Finance minister Mthuli Ncube says the country will not achieve GDP growth as he had projected when he presented his inaugural 2019 budget in November last year due to the deepening economic crisis.
Presenting the Mid-Term Budget Review in Harare yesterday, Ncube painted a grim picture of the prevailing economic situation and future prospects.
"Owing to negative natural conditions, which badly affected a number of sectors particularly agriculture and power generation, coupled with inflationary pressures, foreign currency shortages and limited external financial support, the economy has faced major drawbacks to growth stimulation in the first half of 2019," Ncube said.
"In view of the headwinds, the revised 2019 GDP growth is expected to be negative and even below the -2% projected under the SMP (Staff-Monitored Programme).
"Treasury will, therefore, keep tracking key developments in the economy with a view of making appropriate adjustments to sectoral growth profiles."
Government had projected 3,1% growth for 2019.
Agriculture is expected to contract by 10,1% from an initial growth projection of 3% with the mining growth rate revised downwards from a projected 7,5% to just 1,1%. The manufacturing sector is expected to register 0% growth against the initial projected 2,5% with electricity and water projected to have a negative growth rate of 2,3% compared to an initial projection of 2,6% growth.
Falling aggregate demand, plunging production, diminishing purchasing power, eroding incomes and rising inflation are buffeting the economy which the International Monetary Fund (IMF) says will contract by 5,2%. This comes as runaway inflation is wreaking havoc in the economy with annual inflation reaching 175,66%. Some analysts had projected that inflation will reach between 250% and 500% by year-end as the recession continues to bite.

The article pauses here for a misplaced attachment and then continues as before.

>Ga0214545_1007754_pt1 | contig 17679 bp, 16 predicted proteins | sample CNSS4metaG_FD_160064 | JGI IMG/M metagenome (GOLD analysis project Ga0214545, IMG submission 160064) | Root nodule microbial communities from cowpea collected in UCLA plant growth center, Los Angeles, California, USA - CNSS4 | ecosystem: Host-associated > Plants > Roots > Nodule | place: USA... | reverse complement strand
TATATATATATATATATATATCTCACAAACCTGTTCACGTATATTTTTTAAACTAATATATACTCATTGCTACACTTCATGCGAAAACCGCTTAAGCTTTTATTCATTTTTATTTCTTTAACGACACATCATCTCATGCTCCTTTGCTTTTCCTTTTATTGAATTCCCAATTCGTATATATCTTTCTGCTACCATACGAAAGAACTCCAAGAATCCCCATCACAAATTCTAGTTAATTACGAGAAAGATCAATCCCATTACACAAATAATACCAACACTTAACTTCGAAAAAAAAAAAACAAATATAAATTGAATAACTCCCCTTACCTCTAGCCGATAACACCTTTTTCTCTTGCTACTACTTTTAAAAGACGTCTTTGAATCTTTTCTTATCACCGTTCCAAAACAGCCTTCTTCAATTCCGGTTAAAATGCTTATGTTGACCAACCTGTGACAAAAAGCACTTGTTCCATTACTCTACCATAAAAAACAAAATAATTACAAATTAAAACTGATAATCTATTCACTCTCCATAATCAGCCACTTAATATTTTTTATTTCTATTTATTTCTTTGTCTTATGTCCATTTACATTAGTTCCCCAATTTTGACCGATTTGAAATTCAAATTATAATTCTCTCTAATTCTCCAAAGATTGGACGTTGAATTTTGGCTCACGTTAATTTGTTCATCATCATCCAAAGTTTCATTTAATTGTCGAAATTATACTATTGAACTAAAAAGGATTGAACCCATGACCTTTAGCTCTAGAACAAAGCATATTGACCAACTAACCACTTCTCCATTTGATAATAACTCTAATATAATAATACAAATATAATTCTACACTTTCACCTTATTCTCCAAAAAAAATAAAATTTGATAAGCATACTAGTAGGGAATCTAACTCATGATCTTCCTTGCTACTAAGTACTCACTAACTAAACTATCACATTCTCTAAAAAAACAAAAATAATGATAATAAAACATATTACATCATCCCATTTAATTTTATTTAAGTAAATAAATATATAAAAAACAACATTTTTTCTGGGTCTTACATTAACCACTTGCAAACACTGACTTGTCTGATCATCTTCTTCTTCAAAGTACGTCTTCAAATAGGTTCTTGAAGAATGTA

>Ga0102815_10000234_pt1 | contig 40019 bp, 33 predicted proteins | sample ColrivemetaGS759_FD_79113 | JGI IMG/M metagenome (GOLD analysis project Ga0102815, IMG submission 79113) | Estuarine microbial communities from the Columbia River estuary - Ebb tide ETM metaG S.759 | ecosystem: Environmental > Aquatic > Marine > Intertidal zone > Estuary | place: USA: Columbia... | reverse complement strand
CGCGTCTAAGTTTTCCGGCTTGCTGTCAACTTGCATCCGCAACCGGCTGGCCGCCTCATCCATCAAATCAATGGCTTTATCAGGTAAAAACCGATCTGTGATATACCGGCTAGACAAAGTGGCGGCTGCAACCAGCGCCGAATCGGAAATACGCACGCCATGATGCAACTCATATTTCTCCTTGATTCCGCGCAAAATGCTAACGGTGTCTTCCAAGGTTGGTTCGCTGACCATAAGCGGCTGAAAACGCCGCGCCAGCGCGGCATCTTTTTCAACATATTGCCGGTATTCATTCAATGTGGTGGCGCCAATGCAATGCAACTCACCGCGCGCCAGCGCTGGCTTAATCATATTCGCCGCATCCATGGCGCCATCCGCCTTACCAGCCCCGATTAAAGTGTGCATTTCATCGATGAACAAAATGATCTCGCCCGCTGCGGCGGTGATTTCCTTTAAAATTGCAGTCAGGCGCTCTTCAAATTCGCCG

Ncube has, however, announced that the publishing of year-on-year inflation figures will be deferred until after February 2020 as part of measures of inflation rebasing.
A recession refers to a significant decline in general economic activity that goes on for months. It is visible in industrial production, employment, real income and wholesale-retail trade.
The decision to separate foreign currency accounts from Real-Time Gross Settlement accounts and the floatation of Zimbabwe's new currency has come back to haunt the troubled country's economy.
Workers' earnings, pensions and savings are losing value fast in the face of rising inflation and the weakening local currency.
This has had the effect of lowering disposable incomes and aggregate demand, hence production.
Of all the problems, power outages have inflicted the most damage on the economy and its growth prospects.
Ncube also admitted as much yesterday, saying electricity shortages were reversing the gains of his economic austerity measures.
"Drought has reduced hydro-electric generation at Kariba Dam, reducing power supply to unsustainable levels as reflected through severe load-shedding," he said. "The current electricity supply situation retards all our stabilisation gains and require urgent interventions to improve power supply to our productive sectors."